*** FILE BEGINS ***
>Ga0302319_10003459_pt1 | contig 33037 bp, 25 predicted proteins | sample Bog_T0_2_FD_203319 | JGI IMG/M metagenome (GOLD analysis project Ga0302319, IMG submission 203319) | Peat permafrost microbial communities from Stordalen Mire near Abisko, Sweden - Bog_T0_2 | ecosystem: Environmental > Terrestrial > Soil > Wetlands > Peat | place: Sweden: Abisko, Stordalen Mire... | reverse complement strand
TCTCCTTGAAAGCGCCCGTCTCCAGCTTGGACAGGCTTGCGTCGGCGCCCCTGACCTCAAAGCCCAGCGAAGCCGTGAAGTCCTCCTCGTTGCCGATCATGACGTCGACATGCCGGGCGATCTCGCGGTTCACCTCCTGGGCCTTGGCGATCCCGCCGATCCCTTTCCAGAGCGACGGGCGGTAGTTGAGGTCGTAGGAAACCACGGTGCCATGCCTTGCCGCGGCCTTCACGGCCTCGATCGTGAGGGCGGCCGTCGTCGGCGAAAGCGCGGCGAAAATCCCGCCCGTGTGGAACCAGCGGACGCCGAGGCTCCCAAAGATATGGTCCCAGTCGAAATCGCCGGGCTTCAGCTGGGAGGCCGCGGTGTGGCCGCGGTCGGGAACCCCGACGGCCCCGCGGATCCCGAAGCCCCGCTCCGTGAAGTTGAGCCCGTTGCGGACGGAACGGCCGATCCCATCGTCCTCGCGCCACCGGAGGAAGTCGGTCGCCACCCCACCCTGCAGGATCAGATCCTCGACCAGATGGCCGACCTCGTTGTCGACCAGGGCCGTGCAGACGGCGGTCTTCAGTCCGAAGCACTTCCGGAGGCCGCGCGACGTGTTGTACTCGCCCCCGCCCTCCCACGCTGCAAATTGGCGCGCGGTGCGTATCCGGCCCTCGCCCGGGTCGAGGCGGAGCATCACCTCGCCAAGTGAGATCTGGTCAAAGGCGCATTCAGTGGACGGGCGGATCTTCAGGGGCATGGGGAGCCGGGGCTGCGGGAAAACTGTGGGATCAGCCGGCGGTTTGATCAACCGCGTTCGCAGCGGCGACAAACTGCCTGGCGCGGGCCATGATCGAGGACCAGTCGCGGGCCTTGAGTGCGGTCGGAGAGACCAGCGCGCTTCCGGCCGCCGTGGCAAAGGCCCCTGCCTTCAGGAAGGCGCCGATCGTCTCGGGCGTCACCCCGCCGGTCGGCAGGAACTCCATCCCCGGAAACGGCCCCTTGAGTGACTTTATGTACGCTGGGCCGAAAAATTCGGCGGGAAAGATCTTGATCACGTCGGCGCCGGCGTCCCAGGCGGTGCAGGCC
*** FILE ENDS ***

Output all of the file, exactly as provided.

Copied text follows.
>Ga0302319_10003459_pt1 | contig 33037 bp, 25 predicted proteins | sample Bog_T0_2_FD_203319 | JGI IMG/M metagenome (GOLD analysis project Ga0302319, IMG submission 203319) | Peat permafrost microbial communities from Stordalen Mire near Abisko, Sweden - Bog_T0_2 | ecosystem: Environmental > Terrestrial > Soil > Wetlands > Peat | place: Sweden: Abisko, Stordalen Mire... | reverse complement strand
TCTCCTTGAAAGCGCCCGTCTCCAGCTTGGACAGGCTTGCGTCGGCGCCCCTGACCTCAAAGCCCAGCGAAGCCGTGAAGTCCTCCTCGTTGCCGATCATGACGTCGACATGCCGGGCGATCTCGCGGTTCACCTCCTGGGCCTTGGCGATCCCGCCGATCCCTTTCCAGAGCGACGGGCGGTAGTTGAGGTCGTAGGAAACCACGGTGCCATGCCTTGCCGCGGCCTTCACGGCCTCGATCGTGAGGGCGGCCGTCGTCGGCGAAAGCGCGGCGAAAATCCCGCCCGTGTGGAACCAGCGGACGCCGAGGCTCCCAAAGATATGGTCCCAGTCGAAATCGCCGGGCTTCAGCTGGGAGGCCGCGGTGTGGCCGCGGTCGGGAACCCCGACGGCCCCGCGGATCCCGAAGCCCCGCTCCGTGAAGTTGAGCCCGTTGCGGACGGAACGGCCGATCCCATCGTCCTCGCGCCACCGGAGGAAGTCGGTCGCCACCCCACCCTGCAGGATCAGATCCTCGACCAGATGGCCGACCTCGTTGTCGACCAGGGCCGTGCAGACGGCGGTCTTCAGTCCGAAGCACTTCCGGAGGCCGCGCGACGTGTTGTACTCGCCCCCGCCCTCCCACGCTGCAAATTGGCGCGCGGTGCGTATCCGGCCCTCGCCCGGGTCGAGGCGGAGCATCACCTCGCCAAGTGAGATCTGGTCAAAGGCGCATTCAGTGGACGGGCGGATCTTCAGGGGCATGGGGAGCCGGGGCTGCGGGAAAACTGTGGGATCAGCCGGCGGTTTGATCAACCGCGTTCGCAGCGGCGACAAACTGCCTGGCGCGGGCCATGATCGAGGACCAGTCGCGGGCCTTGAGTGCGGTCGGAGAGACCAGCGCGCTTCCGGCCGCCGTGGCAAAGGCCCCTGCCTTCAGGAAGGCGCCGATCGTCTCGGGCGTCACCCCGCCGGTCGGCAGGAACTCCATCCCCGGAAACGGCCCCTTGAGTGACTTTATGTACGCTGGGCCGAAAAATTCGGCGGGAAAGATCTTGATCACGTCGGCGCCGGCGTCCCAGGCGGTGCAGGCC